The Madison School District is considering whether to remove the word “Karen” from a section of its online student enrollment form where parents can identify their children’s ethnicity, apparently after some expressed concerns about its modern-day connotations.
But if it does, the district wouldn’t be able to collect information on more than 30 other ancestral groups, including Somali, Ecuadorian, Menominee and Nigerian.
“Karen” in the parlance of current American race relations has come to mean a demanding white woman blind to her own privilege and racism.
Think the woman who called police on a Black birdwatcher in New York City’s Central Park last year after he asked her to put her dog on a leash.
“Karen,” though, also refers to “a number of ethnic groups with Tibetan-Central Asian origins” who speak 12 related but distinct languages, according to the London-based human rights group Minority Rights Group International. The group estimates there are some 4 million Karen (pronounced “kuh-REN”), mostly in Myanmar. An estimated 215,000 live in the U.S.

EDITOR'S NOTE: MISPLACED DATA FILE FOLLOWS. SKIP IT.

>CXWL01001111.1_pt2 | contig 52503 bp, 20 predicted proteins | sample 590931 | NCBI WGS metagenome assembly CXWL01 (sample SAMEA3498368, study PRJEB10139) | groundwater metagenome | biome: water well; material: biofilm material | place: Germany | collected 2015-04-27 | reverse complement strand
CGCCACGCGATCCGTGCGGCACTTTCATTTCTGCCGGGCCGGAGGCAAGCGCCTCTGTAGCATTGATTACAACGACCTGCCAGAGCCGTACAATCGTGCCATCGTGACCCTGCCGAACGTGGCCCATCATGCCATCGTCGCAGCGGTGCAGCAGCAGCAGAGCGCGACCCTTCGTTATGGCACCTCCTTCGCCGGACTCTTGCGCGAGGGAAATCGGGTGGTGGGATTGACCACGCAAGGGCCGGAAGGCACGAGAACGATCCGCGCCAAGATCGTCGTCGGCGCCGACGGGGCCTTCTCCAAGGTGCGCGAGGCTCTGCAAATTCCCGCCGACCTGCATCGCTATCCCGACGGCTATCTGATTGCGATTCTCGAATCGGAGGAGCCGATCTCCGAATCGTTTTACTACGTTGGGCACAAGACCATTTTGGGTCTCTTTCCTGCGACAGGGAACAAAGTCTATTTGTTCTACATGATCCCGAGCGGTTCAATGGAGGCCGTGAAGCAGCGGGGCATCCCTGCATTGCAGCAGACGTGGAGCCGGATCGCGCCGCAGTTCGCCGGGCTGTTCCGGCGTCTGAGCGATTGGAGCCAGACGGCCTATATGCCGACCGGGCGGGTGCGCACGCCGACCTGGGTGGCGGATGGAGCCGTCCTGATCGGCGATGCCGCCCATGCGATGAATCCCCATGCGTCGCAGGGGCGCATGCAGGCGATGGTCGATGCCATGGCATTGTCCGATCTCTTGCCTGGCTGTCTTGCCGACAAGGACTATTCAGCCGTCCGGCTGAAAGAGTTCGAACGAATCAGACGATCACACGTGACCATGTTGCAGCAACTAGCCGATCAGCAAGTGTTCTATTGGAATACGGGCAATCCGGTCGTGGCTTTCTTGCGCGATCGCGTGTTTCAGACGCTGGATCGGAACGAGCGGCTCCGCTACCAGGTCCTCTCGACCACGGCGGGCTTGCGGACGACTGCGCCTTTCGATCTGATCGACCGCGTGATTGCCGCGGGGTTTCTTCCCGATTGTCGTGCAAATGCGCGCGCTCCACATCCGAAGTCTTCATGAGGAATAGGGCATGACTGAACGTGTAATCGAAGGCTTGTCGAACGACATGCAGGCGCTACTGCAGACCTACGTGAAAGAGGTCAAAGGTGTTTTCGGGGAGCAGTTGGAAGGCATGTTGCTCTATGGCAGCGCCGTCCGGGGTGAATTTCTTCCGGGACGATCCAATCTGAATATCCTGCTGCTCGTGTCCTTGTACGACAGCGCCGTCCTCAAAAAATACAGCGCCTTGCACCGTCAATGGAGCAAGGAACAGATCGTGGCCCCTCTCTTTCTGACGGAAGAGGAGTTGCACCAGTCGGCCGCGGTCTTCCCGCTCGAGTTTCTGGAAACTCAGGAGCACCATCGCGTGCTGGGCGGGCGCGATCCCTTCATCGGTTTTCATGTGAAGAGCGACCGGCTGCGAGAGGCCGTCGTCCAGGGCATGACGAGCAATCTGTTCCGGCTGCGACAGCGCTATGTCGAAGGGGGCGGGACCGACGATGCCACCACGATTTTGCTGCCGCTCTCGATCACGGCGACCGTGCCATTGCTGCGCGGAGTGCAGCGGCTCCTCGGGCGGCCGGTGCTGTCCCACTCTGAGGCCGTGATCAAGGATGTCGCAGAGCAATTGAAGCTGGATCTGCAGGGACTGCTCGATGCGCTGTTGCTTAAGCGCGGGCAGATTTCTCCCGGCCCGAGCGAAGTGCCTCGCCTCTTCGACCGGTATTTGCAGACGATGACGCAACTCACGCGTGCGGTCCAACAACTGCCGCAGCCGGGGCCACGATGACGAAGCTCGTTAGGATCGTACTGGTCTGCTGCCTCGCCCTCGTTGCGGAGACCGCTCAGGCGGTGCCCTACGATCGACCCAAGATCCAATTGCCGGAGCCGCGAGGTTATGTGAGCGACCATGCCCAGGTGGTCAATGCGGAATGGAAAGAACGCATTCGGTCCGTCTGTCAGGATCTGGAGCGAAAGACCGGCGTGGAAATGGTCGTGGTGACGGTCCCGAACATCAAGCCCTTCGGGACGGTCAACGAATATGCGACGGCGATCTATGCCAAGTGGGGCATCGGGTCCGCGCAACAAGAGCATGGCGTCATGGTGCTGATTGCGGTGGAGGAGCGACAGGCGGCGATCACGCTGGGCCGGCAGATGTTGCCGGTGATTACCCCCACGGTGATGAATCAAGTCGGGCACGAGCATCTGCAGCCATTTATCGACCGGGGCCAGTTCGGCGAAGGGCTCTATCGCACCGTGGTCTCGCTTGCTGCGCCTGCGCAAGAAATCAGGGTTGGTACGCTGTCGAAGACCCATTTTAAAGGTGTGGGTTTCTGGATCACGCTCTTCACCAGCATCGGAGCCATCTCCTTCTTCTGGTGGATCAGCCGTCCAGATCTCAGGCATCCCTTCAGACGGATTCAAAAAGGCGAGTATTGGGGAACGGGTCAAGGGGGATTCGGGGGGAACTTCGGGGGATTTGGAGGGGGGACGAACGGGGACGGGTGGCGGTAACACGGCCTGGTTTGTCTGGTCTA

The word appears on an online district enrollment page that asks parents to check a box for their student’s ethnicity. Check the “Asian” box and a drop-down menu appears with boxes for “Chinese,” “Filipino,” Karen” and five other Asian groups, along with “unknown,” “other” and “decline to indicate.”
Similar drop-down menus appear for “Hispanic or Latino,” “American Indian or Alaska Native” and “Black or African American” (but not “White” or “Native Hawaiian or Other Pacific Islander”).
A screen shot of the page showing the Asian options caused a small stir when someone posted it to Facebook on Tuesday.
“I tried working behind the scenes to remedy this,” wrote Angela Jenkins, a former Madison City Council candidate. “I checked today and it has not been resolved. This is not acceptable. Where is the quality check and more importantly, who approved this?”
Subsequent comments expressed surprise or asked for more context. But several also correctly noted that Karen is an ethnic group.